Written by Anonymous
Not many people can claim to be Grammy nominees, international superstars and credible musicians in their tweens. Furthermore, not many can boast a solid discography and career spanning a decade in their mid-twenties.
And so the audience was reminded Saturday night at La Zona Rosa when Hanson performed to a crowd of über-eager, dedicated fans.
In the middle of the set, with a laughing glint in his eyes, Zac (the younger Hanson chap, 22 years old) introduced their classic, to say the least, as “a song you all first heard 10 years ago”.
Quite audibly, as my ears have not yet recovered, the crowd knew what was coming. The first strains of “Mmmbop” began.
It had been so long that I had forgotten that I first heard the catchy harmonies of the admittedly effeminate young band in 1997.
I even remember the very day I first heard the name “Hanson”. I was about 12 years old in the playroom at day camp, when my friend Diana proudly showed us her new CD of these three brothers who were our age and wrote their own music, played their own instruments and were sooo cute.
Soon I had purchased the CD, fallen in love with the music and had penciled little hearts around the faces of the brothers inside the CD jacket.
A decade later, Hanson has 5 studio LPs and several live records. They broke from their record label in frustration with the industry and formed their own completely independent label, 3CG, where they now produce all of their music.
The band is touted by critics and fellow artists alike. The Village Voice says they are “the finest straight-up rock band in America” and Bono apparently called their music “genius” recently.
Hanson has forged a path not straying from their “straight-up rock” sound. One may be able to pick out blues influences and there is certainly pop appeal but their hearts belong to rock.
This night they were performers as well. After openers Lee Simmons and Ingram Hill left the stage, the buzz was palpable. We wanted Hanson.
Along with Zac, Taylor, 24, and Isaac, 26, ascended to the stage to almost maniacal screaming. But because I contributed to this uproar, I will simply call it “very enthusiastic”.
This would be my second time seeing the guys live, my first being about four years ago in San Antonio. So I had full confidence that I would have at least as much fun as I had that first time.
I had more.
The intimacy of La Zona Rosa was a factor. More so, the obviously flattered brothers didn’t see the edge of the stage as the edge of the band.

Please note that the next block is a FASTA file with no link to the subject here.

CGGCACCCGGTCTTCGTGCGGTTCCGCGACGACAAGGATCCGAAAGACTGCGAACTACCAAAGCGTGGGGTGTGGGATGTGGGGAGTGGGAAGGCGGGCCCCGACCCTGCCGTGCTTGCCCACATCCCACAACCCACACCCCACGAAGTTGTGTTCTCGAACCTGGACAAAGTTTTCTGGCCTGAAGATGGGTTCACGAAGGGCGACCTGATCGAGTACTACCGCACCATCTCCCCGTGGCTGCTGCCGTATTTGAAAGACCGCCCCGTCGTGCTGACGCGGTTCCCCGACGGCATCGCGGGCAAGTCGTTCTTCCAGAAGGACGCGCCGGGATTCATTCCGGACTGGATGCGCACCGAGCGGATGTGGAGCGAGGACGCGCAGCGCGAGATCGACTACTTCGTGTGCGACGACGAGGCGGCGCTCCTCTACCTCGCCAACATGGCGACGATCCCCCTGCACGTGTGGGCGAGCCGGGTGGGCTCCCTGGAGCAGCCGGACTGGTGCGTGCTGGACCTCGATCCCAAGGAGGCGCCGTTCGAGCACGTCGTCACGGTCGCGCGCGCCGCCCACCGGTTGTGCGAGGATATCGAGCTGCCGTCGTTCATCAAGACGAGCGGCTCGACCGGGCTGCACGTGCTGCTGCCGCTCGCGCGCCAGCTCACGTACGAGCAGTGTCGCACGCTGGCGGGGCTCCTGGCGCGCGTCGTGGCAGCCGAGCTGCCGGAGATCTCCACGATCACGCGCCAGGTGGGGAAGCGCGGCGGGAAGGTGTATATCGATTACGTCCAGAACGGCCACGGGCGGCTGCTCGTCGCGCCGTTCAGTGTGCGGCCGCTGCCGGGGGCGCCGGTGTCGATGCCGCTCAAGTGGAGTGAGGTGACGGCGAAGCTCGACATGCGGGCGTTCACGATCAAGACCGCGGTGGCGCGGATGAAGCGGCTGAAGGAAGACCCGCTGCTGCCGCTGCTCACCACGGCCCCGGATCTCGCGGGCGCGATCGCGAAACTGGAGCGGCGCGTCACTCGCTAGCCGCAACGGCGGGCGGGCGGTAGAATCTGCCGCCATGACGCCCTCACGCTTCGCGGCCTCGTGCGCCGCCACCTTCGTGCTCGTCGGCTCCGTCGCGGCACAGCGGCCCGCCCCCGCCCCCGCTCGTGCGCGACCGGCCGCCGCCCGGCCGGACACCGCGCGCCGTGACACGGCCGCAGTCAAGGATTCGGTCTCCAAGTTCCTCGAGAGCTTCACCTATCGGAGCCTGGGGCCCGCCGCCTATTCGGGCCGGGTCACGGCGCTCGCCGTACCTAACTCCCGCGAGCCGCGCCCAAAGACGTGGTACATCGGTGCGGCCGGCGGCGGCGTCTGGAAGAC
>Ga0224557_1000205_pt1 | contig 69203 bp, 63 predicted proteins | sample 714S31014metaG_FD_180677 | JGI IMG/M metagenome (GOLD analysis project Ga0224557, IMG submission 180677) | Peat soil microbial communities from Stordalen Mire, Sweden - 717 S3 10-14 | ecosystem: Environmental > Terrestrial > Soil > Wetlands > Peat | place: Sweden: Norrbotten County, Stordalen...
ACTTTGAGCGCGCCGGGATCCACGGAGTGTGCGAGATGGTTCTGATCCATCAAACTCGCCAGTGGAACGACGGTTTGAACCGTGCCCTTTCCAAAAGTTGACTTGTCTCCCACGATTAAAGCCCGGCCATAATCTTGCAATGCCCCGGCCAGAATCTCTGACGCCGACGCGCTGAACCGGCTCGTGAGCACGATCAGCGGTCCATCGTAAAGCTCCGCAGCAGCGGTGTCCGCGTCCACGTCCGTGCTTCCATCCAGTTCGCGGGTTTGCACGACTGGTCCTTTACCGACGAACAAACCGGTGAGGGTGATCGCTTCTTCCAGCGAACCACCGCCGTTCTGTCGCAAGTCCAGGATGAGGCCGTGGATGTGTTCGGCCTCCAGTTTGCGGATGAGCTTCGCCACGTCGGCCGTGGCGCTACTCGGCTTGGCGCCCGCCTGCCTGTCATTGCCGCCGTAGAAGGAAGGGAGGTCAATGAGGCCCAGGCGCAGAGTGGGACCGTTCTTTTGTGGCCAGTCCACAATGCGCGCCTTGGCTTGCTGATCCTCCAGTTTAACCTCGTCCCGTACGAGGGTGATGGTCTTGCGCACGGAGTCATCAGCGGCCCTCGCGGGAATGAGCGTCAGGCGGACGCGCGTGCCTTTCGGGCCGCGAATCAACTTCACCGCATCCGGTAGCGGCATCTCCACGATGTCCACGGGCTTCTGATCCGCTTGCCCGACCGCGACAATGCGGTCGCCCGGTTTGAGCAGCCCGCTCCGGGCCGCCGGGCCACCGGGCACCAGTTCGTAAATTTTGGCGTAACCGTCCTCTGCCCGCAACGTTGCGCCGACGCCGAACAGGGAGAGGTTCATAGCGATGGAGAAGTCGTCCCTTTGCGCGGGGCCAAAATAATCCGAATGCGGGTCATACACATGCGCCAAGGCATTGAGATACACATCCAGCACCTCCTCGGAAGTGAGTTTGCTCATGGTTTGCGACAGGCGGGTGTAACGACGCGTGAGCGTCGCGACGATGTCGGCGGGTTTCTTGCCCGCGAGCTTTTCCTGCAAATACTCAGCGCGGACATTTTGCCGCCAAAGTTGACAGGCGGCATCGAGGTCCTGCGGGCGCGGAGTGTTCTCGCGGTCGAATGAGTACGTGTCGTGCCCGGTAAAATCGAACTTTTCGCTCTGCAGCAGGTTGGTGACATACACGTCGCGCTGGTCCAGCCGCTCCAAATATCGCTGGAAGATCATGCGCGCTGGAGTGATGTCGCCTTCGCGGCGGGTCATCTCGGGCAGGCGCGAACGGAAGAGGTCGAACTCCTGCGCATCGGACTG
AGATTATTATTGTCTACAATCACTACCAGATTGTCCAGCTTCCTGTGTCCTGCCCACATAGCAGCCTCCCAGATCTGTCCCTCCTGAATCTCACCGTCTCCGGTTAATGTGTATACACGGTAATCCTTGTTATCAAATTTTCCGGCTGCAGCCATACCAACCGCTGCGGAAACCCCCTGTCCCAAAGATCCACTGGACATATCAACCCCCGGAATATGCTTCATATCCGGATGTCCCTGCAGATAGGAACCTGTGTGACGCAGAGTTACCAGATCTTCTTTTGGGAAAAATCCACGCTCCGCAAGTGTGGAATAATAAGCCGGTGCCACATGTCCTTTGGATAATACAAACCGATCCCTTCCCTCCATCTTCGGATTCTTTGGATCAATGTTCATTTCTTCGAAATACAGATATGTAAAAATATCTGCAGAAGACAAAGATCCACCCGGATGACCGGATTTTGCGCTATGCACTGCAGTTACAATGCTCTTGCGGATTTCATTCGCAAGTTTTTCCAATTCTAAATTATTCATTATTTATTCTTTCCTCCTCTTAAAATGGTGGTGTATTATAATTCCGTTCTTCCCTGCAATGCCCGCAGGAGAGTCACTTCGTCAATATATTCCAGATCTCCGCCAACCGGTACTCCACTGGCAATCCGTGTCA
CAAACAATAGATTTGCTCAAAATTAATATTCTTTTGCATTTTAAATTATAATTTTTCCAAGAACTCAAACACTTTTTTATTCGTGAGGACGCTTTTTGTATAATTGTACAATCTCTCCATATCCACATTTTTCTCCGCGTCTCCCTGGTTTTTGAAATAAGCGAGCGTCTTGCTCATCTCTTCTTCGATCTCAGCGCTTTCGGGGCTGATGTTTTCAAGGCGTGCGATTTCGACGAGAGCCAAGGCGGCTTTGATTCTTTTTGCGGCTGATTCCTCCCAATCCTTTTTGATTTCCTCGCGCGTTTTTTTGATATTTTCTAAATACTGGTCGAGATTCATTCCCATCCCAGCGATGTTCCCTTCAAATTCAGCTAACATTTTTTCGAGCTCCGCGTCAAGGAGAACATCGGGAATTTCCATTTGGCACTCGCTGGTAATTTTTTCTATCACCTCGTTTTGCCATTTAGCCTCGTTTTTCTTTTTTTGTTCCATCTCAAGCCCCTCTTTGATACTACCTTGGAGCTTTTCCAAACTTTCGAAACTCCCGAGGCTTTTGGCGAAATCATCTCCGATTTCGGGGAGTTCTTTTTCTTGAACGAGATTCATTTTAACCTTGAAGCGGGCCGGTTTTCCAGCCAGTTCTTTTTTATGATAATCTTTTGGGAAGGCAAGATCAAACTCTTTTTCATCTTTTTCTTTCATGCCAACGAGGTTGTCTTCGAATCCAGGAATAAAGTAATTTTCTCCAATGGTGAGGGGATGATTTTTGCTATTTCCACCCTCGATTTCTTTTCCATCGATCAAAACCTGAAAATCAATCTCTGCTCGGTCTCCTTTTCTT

Continuously encouraged by the band mates, the crowd served as an instrumental extension, providing time-keeping hand claps in song breakdowns and a chanting chorus where their African children’s choir was absent in the new songs.
Their set began electrically with songs like “A Minute Without You” from their first album, “Can’t Stop” from their second album, “This Time Around”, and new hit “Great Divide”.
“Great Divide” has special significance to the band because it was the result of their trip to Africa to educate themselves on the AIDS epidemic and poverty in the region.
Inspired by friends and fellow musicians in their hometown, Hanson decided it was time they took action and teamed up with Tom’s Shoes. Sold at every show, for each pair of shoes bought another pair would be sent to a person in Africa without any.
In addition, before every show on this tour, Hanson leads a barefoot mile-long walk in each city with fans to raise awareness of this issue.
Meanwhile back at the show, the set turned acoustic. The three sat in chairs closer to the crowd, Taylor traded his keyboards and piano for a guitar and Zac emerged from behind the drum set to beat on a djembe.
Included in this set of about five songs was their most recent single, “Go”; Zac took the lead in this minimalist ballad.
One more set change and we were electric again. The set list covered the spectrum.
“Been There Before”, “Running Man”, “Where’s the Love” (before which, Taylor concluded it was, in fact, in Austin), “Penny & Me”, “Crazy Beautiful”, “Strong Enough to Break” and “Something Goin’ Round”, among others, rounded out the set.
“Whether you believe in God or monkeys, you’ve all got an ass, so shake it,” Taylor said before “Lost Without Each Other”. Dancing ensued.
Seemingly overwhelmed with the crowd’s adoration, Taylor promised before the last song of the encore that they would play all night for us if possible. I’ve no doubt that the audience would have stayed all night for them.
After the final bow, the brothers remained on the stage awaiting the quieting cheers. They spoke of their trip to Africa, their partnership with Tom’s Shoes and the hope and feasibility of positive change in the world.
On that note, they stood with one microphone between them and sang, a capella, the sincerely inspiring chorus to “Great Divide”.
The evening was a triumph in every sense of the word.
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